You may have noticed that when you share a site on Facebook, Twitter, or a chat client that it will have a preview stating the site’s name and page, as well as an image and a few other tidbits. Your own site won’t have this by default but they are pretty easy to add in.
So where does that come from? The answer is
meta tags put into your page. A tag that only goes into the head of the HTML document and is never seen by the user. These come in handy for more than link previews. Your description on the Google listing comes from these as well for example.
When searching for details about these you will be bombarded by Search Engine Optimization information. This is because if those blogs were not ranked that way, you would not want to be taking advice from them. Most of the advice concerns a specific meta tag,
<meta name="keywords" content="your keywords"> . The short of it is Google does not actually use these to determine what to categorize your website under or page rankings.
To get the best results with social media tags you need to use a combination of different tags and standards. The basic ones are:
<title> Your websites page title </title>
<meta name="description" content="A short description of your website" />
<meta name=viewport content="width=device-width, initial-scale=1"/>
See not that hard. Yes
<title> is not a meta tag in the sense it is tagged as such. It however a very good idea to have for obvious reasons. It is recommended to make this different per page. A trick on how to do this with React will be discussed later on. It is also import that each of your pages has a unique meta description though I would worry less about that until later.
I have already described above why not to use the keywords meta tag. But others like author I have not. This is just not used for anything. A few are situational. If your site is targeting an international audience the language tag will be helpful. If you do not want your site indexed by google you can specify that with the robots tag.
But how could things be this simple? Where are the images? What if I want to give the price of an item on the page? Facebook has got you there. They created a specification called Open Graph protocol. While this was originally a Facebook specific thing it seems that many companies including Slack, and Google will read them. Twitter has their own standard we will get to in a bit. It should be clear that you should not expect anyone but Facebook to use this but they do.
The basic tags are pretty clear and easy to follow. All should be assumed typed as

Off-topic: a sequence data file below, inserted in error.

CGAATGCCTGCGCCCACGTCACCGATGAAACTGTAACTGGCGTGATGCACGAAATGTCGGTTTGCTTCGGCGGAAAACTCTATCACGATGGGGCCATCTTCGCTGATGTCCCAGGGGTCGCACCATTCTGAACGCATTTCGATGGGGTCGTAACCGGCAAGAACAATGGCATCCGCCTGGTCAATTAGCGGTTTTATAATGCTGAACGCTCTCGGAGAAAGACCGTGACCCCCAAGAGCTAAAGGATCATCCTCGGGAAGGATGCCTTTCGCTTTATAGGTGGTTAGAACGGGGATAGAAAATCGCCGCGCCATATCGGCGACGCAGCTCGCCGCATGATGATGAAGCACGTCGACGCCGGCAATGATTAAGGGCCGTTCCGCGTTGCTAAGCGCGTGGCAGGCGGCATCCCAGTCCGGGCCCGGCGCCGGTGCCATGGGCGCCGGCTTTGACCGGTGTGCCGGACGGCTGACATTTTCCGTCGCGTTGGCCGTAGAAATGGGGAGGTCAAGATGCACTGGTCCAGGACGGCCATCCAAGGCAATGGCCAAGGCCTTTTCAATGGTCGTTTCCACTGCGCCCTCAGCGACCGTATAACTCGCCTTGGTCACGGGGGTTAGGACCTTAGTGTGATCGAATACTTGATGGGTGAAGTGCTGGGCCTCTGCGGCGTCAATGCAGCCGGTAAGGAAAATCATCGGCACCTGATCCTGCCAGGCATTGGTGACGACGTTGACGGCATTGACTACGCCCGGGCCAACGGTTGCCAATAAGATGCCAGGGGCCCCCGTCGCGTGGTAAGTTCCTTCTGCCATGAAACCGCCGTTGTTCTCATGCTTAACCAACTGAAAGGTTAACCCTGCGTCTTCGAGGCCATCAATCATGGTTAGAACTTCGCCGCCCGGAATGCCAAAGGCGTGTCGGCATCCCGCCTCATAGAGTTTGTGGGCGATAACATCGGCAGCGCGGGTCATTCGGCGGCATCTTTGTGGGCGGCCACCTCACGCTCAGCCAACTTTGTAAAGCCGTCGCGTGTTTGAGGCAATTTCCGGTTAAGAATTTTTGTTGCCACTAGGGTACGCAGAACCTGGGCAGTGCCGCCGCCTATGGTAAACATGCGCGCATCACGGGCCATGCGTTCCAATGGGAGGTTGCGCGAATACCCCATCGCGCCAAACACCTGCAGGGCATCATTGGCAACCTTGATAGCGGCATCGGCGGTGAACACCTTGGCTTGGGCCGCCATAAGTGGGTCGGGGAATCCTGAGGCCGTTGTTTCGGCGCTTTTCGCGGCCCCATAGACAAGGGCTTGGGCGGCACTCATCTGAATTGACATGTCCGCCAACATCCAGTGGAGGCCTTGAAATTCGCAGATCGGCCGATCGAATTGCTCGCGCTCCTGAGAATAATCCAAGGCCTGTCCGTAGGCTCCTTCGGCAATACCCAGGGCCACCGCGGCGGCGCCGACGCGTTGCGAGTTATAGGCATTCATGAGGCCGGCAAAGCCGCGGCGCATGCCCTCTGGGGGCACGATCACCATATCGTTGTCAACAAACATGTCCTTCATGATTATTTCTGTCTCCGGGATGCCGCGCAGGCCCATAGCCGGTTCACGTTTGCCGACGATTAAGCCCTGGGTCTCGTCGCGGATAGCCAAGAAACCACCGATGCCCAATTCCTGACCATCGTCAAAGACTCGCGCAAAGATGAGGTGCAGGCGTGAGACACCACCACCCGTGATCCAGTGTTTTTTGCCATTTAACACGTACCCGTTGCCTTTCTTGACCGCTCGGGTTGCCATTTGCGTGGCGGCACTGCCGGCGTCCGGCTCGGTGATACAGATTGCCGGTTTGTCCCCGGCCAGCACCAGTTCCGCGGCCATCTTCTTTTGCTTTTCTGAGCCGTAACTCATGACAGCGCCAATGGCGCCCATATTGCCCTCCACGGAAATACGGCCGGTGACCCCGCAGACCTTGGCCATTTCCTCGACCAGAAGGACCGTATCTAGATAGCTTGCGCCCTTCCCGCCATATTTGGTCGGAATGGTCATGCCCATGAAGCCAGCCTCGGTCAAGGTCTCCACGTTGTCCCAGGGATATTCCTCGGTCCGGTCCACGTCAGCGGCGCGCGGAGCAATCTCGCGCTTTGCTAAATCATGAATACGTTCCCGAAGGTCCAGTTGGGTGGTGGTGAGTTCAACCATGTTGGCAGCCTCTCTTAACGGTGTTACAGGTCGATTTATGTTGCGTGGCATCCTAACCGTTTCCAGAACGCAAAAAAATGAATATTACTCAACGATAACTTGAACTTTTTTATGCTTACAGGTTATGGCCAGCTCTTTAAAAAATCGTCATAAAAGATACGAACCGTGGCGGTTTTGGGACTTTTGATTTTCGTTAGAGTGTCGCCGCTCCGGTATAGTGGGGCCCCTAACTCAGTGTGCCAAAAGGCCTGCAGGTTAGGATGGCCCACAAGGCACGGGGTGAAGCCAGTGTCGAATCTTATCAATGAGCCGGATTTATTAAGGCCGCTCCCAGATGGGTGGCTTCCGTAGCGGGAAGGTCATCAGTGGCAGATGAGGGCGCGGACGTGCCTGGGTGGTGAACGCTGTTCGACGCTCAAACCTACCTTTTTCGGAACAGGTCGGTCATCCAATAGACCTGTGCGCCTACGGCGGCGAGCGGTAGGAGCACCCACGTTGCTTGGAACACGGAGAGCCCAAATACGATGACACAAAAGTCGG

<meta property="ThePropertyBeingDiscussed" content="ContentForThatProperty" /> . The more observant might have noticed I switched from name to property. This is what the OG spec says to do. You can have both a property and name on the same meta tag, useful in the case of description.
og:title — This is the title of your page as it appears when linked to. It does not have to match your
og:type — A very powerful tag. There is a full list of types here. At that link you will also find sub values of each type that allow more specific details to be passed in
og:image — This is the image that appears next to the content when it is linked. It has to be specified as an image file located on the server
og:url — This is the link that will be used when shared. This can be different from the current page URL
That is a list of the required tags on every page. There are some optional ones that may be useful:
og:description — A short description of the page, like above. This is the text that appears under the shared URL. If you want to make it the same you can set the property to this, and the name to
description to avoid the duplication
og:locale — Defaults to en_US, but can be useful if your page is not in US English
og_site_name — The name of your site. This is more useful on a larger site. The is the difference between “Article Title — Medium” and just “Medium”
That is it for the OG set of tags. But that is not it for meta tags. Twitter also has their own standard known as Twitter Card. It is similar to OG but with some extra props added. For example Medium uses:
<meta name="twitter:label1" value="Reading time">
<meta name="twitter:data1" value="5 min read">
This displays the read time being displayed on Twitter and other places like Slack. There is another standard for all this called schema though it is primarily used for SEO. There is also oEmbed, which is very far outside of the scope of the article since it needs a custom route set up on your webserver.
Earlier I mentioned you should change the title should be changed on every page. The easiest way to change a React page title is via the public/index.html file.
To do so per page can be done with
react-helmet which ammusingly is made by the National Football League. This allows both the setting of per page titles, a handy feature if you’re using React Router but also the various meta tags discussed here.
Where does all this leave you? Well if you have your standard, Open Graph, and Twitter Card tags filled out it should give you the great looking share preview I originally showed above. This is easy to do through templates or generators and to test through Meta Tags.
https://medium.com/slack-developer-blog/everything-you-ever-wanted-to-know-about-unfurling-but-were-afraid-to-ask-or-how-to-make-your-e64b4bb9254 — Fantastic pictures. I was going to make similar ones before I found this article, no point when they have already done such a good job
https://css-tricks.com/essential-meta-tags-social-media/ — Always a good source, especially for things like recommended image sizes and ratios